Cyclone Gabrielle: Who pays for millions in emergency measures still up in the air

11:15 am on 30 May 2023
Space at the Hawke's Bay Emergency Management Coordination Centre in Hastings has been exhausted with the team working on Cyclone Gabrielle response growing. So they're setting up a multi-habitation unit on the road outside. (Lyndon Road)

In the days after Cyclone Gabrielle, workers filled the Hawke's Bay Emergency Management Coordination Centre in Hastings so much they needed to pitch a tent to expand their operation. Now, who will pay for some of the generators and helicopters used during Cyclone Gabrielle is under dispute. Photo: Tess Brunton/RNZ

A stoush between Hawke's Bay Regional Council and the National Emergency Management Agency (NEMA) over who pays for some Cyclone Gabrielle response and recovery costs could leave ratepayers facing a hefty bill.

A council report revealed it was struggling to get reimbursment for some costs from NEMA, including for emergency infrastructure repairs, helicopters, and generators.

Much of the work happened at haste in the throes of the emergency, without consideration of how it would later be paid for.

If that was not resolved, ratepayers would have to fund the shortfall, it said.

The council estimated it was facing more than $885 million in cyclone response and recovery costs.

It hoped NEMA would cover $56m of that: $45m for rebuilding infrastructure, $6m for emergency infrastructure repairs, and $5m for the Civil Defence response.

Emergency management guidelines state the government should fund 100 percent of welfare response costs, 60 percent of other response costs - for things that would "reduce immediate danger to human life" in an emergency - and 60 percent of recovery costs, like essential infrastructure repairs.

But the report said the council was having "major issues" with reimbursement.

Cost claims declined for helicopters, infrastructure repairs

NEMA rejected a claim for costs to keep helicopters on standby during the emergency, which the report said were "critical" to respond quickly when lives were at risk.

The report said the helicopter operator's lawyers were now involved.

A number of flights ordered by NEMA - for example, for Ministry of Social Development staff to visit their clients - were also being turned down for reimbursement.

"We have attempted the process of recovering these costs from the MSD and as a result we have been met by significant resistance," the report said.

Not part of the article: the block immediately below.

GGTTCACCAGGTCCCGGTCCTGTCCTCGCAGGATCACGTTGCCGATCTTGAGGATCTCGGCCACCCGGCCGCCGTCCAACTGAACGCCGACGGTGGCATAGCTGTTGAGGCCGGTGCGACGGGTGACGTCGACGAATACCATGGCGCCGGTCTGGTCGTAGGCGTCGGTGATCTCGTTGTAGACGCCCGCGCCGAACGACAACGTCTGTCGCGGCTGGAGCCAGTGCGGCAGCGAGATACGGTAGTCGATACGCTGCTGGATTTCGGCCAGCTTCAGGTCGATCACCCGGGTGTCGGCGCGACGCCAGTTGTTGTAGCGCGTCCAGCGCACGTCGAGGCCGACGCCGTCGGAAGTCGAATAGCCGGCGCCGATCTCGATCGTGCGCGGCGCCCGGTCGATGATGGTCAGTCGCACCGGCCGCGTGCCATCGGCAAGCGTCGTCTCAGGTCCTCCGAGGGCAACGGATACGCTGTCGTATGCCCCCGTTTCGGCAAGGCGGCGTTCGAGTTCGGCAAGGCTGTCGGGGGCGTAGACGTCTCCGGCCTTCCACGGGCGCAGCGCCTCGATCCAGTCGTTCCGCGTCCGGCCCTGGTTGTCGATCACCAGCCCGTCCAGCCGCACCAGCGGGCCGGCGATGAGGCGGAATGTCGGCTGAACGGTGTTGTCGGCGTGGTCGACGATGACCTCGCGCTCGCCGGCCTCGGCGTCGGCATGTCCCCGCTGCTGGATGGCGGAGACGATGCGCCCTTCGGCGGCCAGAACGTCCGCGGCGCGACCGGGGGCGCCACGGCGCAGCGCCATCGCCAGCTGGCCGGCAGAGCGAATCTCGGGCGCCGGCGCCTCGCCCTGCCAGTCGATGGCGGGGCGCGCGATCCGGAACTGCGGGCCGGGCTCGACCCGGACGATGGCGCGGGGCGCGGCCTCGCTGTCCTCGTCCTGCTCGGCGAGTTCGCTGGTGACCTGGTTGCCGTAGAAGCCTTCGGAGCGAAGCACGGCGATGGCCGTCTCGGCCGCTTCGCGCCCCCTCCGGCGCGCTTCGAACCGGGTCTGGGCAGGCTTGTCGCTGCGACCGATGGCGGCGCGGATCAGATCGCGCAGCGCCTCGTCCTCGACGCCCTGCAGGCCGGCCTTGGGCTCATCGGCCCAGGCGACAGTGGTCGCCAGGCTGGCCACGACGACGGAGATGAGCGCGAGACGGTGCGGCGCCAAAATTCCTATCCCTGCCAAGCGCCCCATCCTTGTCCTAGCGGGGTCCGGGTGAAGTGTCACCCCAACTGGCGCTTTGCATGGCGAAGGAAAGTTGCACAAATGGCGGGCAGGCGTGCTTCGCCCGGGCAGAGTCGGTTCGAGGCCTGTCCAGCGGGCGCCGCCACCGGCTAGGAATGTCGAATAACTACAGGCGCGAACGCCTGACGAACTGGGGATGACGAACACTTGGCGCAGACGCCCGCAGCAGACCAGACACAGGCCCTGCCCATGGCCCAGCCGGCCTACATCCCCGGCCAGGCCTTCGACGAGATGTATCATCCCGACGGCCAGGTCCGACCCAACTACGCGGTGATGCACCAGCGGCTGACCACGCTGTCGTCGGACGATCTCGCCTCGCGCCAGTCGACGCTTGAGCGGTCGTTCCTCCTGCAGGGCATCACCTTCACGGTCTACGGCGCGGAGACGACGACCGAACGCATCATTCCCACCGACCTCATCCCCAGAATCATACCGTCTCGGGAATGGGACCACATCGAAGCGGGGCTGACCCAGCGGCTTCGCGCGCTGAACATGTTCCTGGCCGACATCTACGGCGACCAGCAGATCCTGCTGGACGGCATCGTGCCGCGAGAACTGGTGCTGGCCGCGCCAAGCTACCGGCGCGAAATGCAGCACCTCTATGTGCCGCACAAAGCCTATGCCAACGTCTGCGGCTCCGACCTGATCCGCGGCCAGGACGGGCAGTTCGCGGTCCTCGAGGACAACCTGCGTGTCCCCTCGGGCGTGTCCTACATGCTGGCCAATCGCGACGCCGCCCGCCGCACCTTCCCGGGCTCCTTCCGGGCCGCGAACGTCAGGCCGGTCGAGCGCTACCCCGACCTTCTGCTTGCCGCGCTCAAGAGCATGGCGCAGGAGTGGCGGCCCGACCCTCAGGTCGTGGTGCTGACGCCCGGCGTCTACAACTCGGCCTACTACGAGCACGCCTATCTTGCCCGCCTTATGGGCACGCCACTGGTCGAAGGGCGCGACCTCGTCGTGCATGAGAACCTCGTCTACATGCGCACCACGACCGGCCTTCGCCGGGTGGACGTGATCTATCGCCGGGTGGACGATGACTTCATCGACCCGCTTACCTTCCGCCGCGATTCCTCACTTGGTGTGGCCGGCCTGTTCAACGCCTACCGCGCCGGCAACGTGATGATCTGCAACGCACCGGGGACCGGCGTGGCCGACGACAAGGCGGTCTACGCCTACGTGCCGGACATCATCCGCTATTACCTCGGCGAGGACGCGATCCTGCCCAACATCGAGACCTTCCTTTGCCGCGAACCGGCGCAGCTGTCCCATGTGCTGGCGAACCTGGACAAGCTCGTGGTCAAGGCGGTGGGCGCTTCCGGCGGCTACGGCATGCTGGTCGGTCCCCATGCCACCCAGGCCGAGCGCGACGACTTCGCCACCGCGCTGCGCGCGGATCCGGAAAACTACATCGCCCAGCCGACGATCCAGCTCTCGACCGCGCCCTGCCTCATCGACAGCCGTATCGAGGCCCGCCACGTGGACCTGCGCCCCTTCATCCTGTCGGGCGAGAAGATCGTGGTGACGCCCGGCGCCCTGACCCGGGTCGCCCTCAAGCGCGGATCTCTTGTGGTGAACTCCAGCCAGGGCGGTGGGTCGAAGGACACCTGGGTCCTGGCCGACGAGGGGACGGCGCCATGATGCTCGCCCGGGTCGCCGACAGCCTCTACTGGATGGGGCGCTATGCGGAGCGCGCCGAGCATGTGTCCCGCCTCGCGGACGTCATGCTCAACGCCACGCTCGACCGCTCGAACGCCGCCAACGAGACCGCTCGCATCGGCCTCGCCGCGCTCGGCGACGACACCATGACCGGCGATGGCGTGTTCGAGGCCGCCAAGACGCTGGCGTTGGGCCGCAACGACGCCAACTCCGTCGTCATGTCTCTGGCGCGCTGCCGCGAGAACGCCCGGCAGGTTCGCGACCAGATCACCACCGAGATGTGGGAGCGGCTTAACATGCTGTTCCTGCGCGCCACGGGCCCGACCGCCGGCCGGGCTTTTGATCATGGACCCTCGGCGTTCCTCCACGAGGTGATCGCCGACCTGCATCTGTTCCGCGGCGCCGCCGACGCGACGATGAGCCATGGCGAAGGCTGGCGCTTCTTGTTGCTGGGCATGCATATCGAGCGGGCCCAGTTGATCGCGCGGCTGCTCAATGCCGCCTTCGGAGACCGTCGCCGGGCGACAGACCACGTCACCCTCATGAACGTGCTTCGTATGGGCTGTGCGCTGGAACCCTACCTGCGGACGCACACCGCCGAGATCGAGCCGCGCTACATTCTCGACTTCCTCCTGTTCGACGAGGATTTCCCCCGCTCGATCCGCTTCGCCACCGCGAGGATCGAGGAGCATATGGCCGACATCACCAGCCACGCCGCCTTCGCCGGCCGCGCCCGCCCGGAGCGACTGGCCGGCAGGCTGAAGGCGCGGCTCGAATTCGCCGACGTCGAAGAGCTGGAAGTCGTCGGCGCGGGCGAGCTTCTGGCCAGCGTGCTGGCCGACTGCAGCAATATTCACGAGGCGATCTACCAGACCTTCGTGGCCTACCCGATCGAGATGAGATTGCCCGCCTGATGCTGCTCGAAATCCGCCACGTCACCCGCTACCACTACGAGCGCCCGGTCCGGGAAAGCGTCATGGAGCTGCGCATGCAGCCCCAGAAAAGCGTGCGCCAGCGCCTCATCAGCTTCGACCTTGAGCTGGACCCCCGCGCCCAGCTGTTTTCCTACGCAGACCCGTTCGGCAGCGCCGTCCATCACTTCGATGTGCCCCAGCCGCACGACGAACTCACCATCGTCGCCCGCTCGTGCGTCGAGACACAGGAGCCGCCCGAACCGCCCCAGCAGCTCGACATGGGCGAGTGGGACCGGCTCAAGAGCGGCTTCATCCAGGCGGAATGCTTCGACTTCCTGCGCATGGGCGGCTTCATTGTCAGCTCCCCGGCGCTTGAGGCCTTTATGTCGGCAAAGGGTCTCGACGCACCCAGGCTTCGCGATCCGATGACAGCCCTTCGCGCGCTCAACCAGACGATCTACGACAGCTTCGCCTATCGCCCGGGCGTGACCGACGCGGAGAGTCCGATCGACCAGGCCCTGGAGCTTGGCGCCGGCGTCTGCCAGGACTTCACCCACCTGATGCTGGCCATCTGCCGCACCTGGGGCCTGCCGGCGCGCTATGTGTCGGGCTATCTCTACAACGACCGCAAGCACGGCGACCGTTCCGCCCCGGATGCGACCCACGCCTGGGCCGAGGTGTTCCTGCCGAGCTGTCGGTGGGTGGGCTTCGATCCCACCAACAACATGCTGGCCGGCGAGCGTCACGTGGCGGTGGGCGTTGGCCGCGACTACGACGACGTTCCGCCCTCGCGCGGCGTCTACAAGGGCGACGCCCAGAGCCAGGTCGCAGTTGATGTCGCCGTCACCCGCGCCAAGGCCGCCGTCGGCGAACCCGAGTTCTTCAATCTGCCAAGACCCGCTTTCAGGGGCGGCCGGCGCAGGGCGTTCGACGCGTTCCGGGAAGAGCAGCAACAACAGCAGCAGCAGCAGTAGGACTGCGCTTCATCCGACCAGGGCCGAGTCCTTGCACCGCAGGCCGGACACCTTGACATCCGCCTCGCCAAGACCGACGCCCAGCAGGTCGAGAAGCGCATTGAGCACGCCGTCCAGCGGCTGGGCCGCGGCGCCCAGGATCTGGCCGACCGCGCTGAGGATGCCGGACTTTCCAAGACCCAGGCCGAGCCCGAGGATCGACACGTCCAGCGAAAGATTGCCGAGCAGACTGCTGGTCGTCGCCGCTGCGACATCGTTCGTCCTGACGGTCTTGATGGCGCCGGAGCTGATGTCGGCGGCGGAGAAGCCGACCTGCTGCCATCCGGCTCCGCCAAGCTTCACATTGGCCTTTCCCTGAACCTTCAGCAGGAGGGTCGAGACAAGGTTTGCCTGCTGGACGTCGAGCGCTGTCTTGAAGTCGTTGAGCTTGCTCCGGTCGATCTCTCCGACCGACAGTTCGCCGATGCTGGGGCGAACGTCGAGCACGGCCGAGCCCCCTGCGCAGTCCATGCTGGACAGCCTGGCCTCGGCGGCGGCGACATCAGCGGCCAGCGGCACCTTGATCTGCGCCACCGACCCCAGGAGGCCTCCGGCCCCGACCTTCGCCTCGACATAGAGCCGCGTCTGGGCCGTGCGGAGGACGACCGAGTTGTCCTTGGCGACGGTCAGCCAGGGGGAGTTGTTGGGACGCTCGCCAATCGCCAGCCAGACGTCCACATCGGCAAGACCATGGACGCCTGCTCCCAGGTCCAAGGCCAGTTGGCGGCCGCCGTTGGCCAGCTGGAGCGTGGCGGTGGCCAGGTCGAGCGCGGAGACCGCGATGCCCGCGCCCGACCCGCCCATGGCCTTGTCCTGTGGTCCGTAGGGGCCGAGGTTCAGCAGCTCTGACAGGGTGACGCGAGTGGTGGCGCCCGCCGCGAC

It said Fire and Emergency and NEMA used Cyclone Gabrielle to trial a new way of managing flights. It did not detail what this meant, but said as a result it was "extremely difficult" to reconcile costs.

The council believed the cost of helicopters commissioned by Fire and Emergency should be met by NEMA - and the matter was being discussed "at senior levels" of the agency.

The report showed NEMA also turned down a $3m claim for some of council's emergency infrastructure work, like restoring stopbanks and pump stations, because they were internal council costs that were not eligible for reimbursement.

It said council staff were aware that an unnamed "large supplier" was seeking legal advice because it believed its work relating to Cyclone Gabrielle should be reimbursed by Civil Defence or NEMA - although it noted the work was technically not eligible for reimbursement.

Poor record-keeping by council during emergency response

The report admitted some of the issues with reimbursement were down to council's own poor record-keeping during the emergency response.

It said while staff were aware of the NEMA claims process, it was not considered when initial response costs were incurred - so it was difficult to retrospectively keep tabs on them.

For example, Civil Defence spent a "significant" amount on generators, but did not adequately keep track of how and where they were allocated.

"In some instances generators were allocated to entities who should not have received them," it said - like a $140,000 generator that went to a "critical distribution company" which staff now claim was never used.

It said NEMA would not reimburse costs for setting up generators at rest homes and pharmacies.

"Potentially, with hindsight, the GECC [Group Emergency Coordination Centre] should not have provided these services, but the GECC staff making the decisions at this time were focused on the welfare and medical needs of the citizens of Hawke's Bay rather than who was subsequently going to be paying these costs."

It was not yet clear how these issues would be resolved, but the report will be discussed at a council meeting on Wednesday 31 May.

The report also showed the regional council's emergency management coffers were already $800,000 overdrawn before the cyclone - though it did not explain why.

The shortfall was due to be addressed before the cyclone, it said.

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